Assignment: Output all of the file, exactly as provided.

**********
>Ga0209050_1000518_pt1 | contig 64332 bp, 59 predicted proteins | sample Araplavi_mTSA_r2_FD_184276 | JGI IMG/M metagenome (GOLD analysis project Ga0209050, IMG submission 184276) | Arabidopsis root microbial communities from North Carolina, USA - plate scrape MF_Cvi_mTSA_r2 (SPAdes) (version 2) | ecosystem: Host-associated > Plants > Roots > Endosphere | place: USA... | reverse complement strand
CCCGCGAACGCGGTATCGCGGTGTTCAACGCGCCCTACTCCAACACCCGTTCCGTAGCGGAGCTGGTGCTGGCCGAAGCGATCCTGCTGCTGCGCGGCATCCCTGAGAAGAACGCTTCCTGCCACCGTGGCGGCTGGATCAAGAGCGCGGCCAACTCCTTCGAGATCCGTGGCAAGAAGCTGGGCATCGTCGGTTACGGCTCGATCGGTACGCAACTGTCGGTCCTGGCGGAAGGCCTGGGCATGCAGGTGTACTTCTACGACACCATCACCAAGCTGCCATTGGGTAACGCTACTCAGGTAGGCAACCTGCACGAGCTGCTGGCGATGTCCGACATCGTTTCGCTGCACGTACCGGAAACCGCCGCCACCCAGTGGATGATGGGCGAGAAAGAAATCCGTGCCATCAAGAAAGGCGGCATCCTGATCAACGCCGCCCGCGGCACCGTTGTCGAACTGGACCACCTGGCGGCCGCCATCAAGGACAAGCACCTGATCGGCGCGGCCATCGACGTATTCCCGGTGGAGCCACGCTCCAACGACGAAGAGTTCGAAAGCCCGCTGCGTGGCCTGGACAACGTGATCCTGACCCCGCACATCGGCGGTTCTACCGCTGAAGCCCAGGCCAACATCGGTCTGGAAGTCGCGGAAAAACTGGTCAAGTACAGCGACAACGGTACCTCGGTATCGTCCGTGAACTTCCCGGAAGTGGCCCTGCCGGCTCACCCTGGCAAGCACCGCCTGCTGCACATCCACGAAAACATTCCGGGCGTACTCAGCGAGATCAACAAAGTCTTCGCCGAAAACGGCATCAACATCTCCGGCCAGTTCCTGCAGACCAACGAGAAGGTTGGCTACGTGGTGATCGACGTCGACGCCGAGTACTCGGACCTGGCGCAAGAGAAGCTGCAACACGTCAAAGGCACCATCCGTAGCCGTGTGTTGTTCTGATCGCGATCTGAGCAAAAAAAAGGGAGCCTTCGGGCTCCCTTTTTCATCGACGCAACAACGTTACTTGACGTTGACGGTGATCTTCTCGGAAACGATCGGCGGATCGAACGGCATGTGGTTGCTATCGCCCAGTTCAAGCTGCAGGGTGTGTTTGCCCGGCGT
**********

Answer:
>Ga0209050_1000518_pt1 | contig 64332 bp, 59 predicted proteins | sample Araplavi_mTSA_r2_FD_184276 | JGI IMG/M metagenome (GOLD analysis project Ga0209050, IMG submission 184276) | Arabidopsis root microbial communities from North Carolina, USA - plate scrape MF_Cvi_mTSA_r2 (SPAdes) (version 2) | ecosystem: Host-associated > Plants > Roots > Endosphere | place: USA... | reverse complement strand
CCCGCGAACGCGGTATCGCGGTGTTCAACGCGCCCTACTCCAACACCCGTTCCGTAGCGGAGCTGGTGCTGGCCGAAGCGATCCTGCTGCTGCGCGGCATCCCTGAGAAGAACGCTTCCTGCCACCGTGGCGGCTGGATCAAGAGCGCGGCCAACTCCTTCGAGATCCGTGGCAAGAAGCTGGGCATCGTCGGTTACGGCTCGATCGGTACGCAACTGTCGGTCCTGGCGGAAGGCCTGGGCATGCAGGTGTACTTCTACGACACCATCACCAAGCTGCCATTGGGTAACGCTACTCAGGTAGGCAACCTGCACGAGCTGCTGGCGATGTCCGACATCGTTTCGCTGCACGTACCGGAAACCGCCGCCACCCAGTGGATGATGGGCGAGAAAGAAATCCGTGCCATCAAGAAAGGCGGCATCCTGATCAACGCCGCCCGCGGCACCGTTGTCGAACTGGACCACCTGGCGGCCGCCATCAAGGACAAGCACCTGATCGGCGCGGCCATCGACGTATTCCCGGTGGAGCCACGCTCCAACGACGAAGAGTTCGAAAGCCCGCTGCGTGGCCTGGACAACGTGATCCTGACCCCGCACATCGGCGGTTCTACCGCTGAAGCCCAGGCCAACATCGGTCTGGAAGTCGCGGAAAAACTGGTCAAGTACAGCGACAACGGTACCTCGGTATCGTCCGTGAACTTCCCGGAAGTGGCCCTGCCGGCTCACCCTGGCAAGCACCGCCTGCTGCACATCCACGAAAACATTCCGGGCGTACTCAGCGAGATCAACAAAGTCTTCGCCGAAAACGGCATCAACATCTCCGGCCAGTTCCTGCAGACCAACGAGAAGGTTGGCTACGTGGTGATCGACGTCGACGCCGAGTACTCGGACCTGGCGCAAGAGAAGCTGCAACACGTCAAAGGCACCATCCGTAGCCGTGTGTTGTTCTGATCGCGATCTGAGCAAAAAAAAGGGAGCCTTCGGGCTCCCTTTTTCATCGACGCAACAACGTTACTTGACGTTGACGGTGATCTTCTCGGAAACGATCGGCGGATCGAACGGCATGTGGTTGCTATCGCCCAGTTCAAGCTGCAGGGTGTGTTTGCCCGGCGT